Mary Ann Evans used the male pen name George Eliot, and, in doing so, wrote one of the most-heralded novels in English history: Middlemarch. Think also George Sand and A.M. Barnard (or Louisa May Alcott for her lesser-known sensationalist gothic thrillers). And of course, more recently, J.K. Rowling.

This female adaptation of male names did not come without a backlash (a la Gatti). In 1863, one male critic attacked George Eliot and other female writers using male pen names for “misusing their sex.” He argued, “Women work more by influence than by force, by example than reasoning, by silence than speech: the authoress [Eliot] grasps at direct power through reasoning and speech. Having thus taken up the male position, the male ideal becomes hers,–the ideal of power,–which, interpreted by her feminine heart and intellect, means the supremacy of passion in the affairs of the world.”4

As a historian, I can’t discuss in any theoretical terms voice or narrative authority. I don’t know how to study the form of fiction. Rather, I am saying that the brutal attacks on Elena Ferrante must be seen as the historical continuation of gender biases in the patriarchal world of writing and publishing. This is not the first time women writers have chosen to use pen names (whether of a man or woman), nor will it be the last. And it does seem that macho backlash against female literary success (especially when male critics can’t precisely pinpoint who that woman is and thus critique her for other things, i.e. George Eliot’s physical appearance) continues alive and well.

An article in the New York Times has argued that the debate over Gatti and Ferrante is divided across the Atlantic. In Europe, discussions have hinged upon how Ferrante’s privacy was invaded; in the US, debate has centered on gender and the discrimination women writers face in publishing and criticism. I, however, argue that these two understandings are not mutually exclusive. Is it a coincidence that Gatti went after the privacy of a female pen name? Does not gender privilege allow some genders (i.e. men) access to both privacy and the public sphere? What if Ferrante had written under a male pseudonym (as has been so common in literary history)? Would there have been such effort to invade her privacy? Ferrante’s privacy was invaded partly because of her gender (or the perceived gender that her pen name put forward). If Ferrante had not written about women and gender, would she have chosen a male pen name? And if so, would that have meant that misogynist critics like Gatti would not have decided to attack her?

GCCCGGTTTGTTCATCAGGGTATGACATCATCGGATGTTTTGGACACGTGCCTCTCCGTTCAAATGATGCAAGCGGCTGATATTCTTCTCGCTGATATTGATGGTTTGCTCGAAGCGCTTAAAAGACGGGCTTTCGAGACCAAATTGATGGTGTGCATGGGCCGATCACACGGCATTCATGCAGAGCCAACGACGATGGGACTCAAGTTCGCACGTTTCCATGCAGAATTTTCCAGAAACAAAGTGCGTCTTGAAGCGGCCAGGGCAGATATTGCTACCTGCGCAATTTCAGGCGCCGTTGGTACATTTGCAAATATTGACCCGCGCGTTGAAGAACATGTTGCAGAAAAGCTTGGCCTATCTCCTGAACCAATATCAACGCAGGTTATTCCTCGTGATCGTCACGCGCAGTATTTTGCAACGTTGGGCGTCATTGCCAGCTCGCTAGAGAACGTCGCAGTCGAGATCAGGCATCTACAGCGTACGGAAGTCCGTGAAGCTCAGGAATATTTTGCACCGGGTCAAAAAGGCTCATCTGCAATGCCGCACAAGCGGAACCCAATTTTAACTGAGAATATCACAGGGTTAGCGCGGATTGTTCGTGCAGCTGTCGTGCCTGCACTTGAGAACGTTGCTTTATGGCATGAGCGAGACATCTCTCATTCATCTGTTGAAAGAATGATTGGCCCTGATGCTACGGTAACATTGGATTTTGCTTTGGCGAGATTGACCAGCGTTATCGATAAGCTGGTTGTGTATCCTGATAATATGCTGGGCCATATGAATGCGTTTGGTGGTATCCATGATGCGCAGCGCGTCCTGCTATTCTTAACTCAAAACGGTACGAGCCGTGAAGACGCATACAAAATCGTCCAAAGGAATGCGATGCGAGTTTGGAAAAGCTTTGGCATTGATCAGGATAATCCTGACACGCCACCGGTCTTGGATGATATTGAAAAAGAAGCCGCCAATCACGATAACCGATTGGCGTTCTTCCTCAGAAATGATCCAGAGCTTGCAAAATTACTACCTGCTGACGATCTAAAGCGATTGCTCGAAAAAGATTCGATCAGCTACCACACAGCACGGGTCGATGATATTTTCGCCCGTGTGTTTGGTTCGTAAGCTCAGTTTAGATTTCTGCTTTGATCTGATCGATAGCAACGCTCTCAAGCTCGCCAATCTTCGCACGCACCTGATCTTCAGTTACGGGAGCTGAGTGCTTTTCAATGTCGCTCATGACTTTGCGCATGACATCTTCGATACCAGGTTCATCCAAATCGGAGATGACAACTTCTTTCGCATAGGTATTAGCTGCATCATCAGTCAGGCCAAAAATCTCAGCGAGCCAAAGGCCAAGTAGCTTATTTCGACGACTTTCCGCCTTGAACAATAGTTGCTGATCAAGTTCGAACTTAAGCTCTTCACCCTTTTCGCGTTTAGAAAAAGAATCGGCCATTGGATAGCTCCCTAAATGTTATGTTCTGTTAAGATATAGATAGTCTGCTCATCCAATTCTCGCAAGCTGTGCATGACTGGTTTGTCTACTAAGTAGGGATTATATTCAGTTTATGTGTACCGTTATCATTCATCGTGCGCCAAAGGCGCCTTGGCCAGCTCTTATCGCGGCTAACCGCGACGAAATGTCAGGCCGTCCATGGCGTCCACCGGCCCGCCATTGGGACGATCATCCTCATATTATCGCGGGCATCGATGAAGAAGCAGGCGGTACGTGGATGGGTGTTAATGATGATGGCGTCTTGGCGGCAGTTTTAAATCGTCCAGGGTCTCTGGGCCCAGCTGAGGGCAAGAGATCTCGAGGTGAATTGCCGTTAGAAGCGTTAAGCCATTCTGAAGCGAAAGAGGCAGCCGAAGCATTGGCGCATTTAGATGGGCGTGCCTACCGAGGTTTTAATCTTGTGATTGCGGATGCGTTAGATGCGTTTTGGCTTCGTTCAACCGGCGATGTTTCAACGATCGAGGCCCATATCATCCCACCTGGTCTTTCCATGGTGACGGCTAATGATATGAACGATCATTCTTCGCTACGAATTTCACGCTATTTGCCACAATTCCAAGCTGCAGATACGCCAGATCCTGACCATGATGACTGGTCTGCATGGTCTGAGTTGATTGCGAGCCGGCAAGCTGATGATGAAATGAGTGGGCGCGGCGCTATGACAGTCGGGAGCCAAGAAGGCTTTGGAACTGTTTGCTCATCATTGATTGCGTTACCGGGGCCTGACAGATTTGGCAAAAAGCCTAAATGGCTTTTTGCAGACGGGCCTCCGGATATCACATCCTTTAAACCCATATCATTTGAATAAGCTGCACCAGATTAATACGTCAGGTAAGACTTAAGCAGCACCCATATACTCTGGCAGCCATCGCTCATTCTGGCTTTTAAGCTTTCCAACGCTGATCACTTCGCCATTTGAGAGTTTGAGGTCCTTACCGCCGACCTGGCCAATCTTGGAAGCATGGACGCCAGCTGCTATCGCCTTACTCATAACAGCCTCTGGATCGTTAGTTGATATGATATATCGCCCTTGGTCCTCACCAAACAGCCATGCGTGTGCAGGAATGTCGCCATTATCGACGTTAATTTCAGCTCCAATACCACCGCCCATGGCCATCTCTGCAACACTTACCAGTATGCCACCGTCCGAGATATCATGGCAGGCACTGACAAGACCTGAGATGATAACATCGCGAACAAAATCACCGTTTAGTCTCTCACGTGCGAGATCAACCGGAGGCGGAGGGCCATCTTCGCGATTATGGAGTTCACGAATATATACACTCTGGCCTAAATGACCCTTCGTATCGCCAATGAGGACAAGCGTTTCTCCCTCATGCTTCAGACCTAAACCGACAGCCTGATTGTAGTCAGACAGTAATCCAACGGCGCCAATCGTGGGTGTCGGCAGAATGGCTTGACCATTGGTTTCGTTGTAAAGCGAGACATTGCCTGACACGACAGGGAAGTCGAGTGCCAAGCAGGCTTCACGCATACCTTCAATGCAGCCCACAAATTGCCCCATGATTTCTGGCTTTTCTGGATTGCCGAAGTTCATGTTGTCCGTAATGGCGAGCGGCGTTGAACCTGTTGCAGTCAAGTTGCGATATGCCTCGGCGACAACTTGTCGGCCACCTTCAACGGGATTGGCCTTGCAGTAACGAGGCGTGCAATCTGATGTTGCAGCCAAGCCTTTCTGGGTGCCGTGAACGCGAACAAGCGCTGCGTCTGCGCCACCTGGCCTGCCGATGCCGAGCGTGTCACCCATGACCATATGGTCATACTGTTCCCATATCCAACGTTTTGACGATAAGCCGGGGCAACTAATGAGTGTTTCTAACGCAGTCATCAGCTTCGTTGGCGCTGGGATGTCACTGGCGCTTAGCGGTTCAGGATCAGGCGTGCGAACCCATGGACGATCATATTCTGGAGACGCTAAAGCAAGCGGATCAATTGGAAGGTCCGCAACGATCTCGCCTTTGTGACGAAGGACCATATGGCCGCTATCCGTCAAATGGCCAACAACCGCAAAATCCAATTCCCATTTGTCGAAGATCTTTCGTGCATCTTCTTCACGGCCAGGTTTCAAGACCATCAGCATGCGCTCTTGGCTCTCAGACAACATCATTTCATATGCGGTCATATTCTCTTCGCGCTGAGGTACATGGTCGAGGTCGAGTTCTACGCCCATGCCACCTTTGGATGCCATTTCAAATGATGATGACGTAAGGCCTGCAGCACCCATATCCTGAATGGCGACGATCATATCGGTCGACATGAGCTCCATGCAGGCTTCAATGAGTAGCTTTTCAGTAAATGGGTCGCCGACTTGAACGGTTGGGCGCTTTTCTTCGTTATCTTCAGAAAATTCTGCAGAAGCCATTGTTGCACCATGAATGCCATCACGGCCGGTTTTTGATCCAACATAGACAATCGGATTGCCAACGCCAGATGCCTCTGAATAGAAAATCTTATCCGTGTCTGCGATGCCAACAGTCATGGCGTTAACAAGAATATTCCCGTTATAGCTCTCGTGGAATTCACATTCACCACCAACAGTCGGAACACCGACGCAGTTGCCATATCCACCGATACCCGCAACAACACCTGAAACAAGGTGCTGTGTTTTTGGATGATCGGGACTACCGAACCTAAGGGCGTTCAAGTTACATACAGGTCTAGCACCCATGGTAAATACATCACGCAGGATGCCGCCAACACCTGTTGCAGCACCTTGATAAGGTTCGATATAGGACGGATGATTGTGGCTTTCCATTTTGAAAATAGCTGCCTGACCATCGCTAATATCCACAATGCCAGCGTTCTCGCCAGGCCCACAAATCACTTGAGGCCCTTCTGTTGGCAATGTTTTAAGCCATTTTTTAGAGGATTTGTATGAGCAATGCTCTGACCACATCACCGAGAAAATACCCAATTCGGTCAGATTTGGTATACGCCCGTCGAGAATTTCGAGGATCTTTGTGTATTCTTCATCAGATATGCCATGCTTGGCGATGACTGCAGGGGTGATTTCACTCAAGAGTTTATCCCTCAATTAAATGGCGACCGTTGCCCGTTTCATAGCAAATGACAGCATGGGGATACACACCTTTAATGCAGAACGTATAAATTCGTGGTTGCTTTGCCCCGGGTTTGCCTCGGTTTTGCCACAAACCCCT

I’m definitely not a literary critic. I’m not even a scholar of literature. I’m just a feminist historian who loves to read fiction. I was drawn in by Ferrante’s novels, as a woman and as a scholar of gender. That being said, I felt the books were not without their flaws. I often felt while reading the novels that I didn’t truly understand Elena and Lila, the two main characters. Despite the closeness the novel brings you to these two women, I remained disconnected from their inner psyches. But I was overcome with the power with which Ferrante describes the intersection of poverty, a culture of honor, and gender, as well as how systems of oppression can both be fought against and reproduced in our own lives. Elena, in the novel, is a feminist writer who publishes groundbreaking work on gender. Yet she is in a marriage where she doesn’t demand her right to sexual pleasure, and she later begins a long relationship with a serial (academic) philanderer who repeatedly humiliates her. This is what life as a feminist looks like: complicated, heartbreaking, defiant, submissive, a struggle. Who cares what Ferrante’s name is? Her pen does all the talking.

Further Reading

Elena Ferrante, My Brilliant Friend (2012); The Story of a New Name (2013); Those Who Leave and Those Who Stay (2014); and The Story of the Lost Child (2015), Europa Editions.


  1. I have chosen to not use the name of the person Gatti believes Elena Ferrante is. Return to text.
  2. The interview clip begins at around 3:45. Return to text.
  3. Susan Sniader Lanser, Fictions of Authority: Women Writers and Narrative Voice (Ithaca, NY: Cornell University Press, 1992), 88. Return to text.
  4. Quoted in Lanser, Fictions of Authority, 89. Return to text.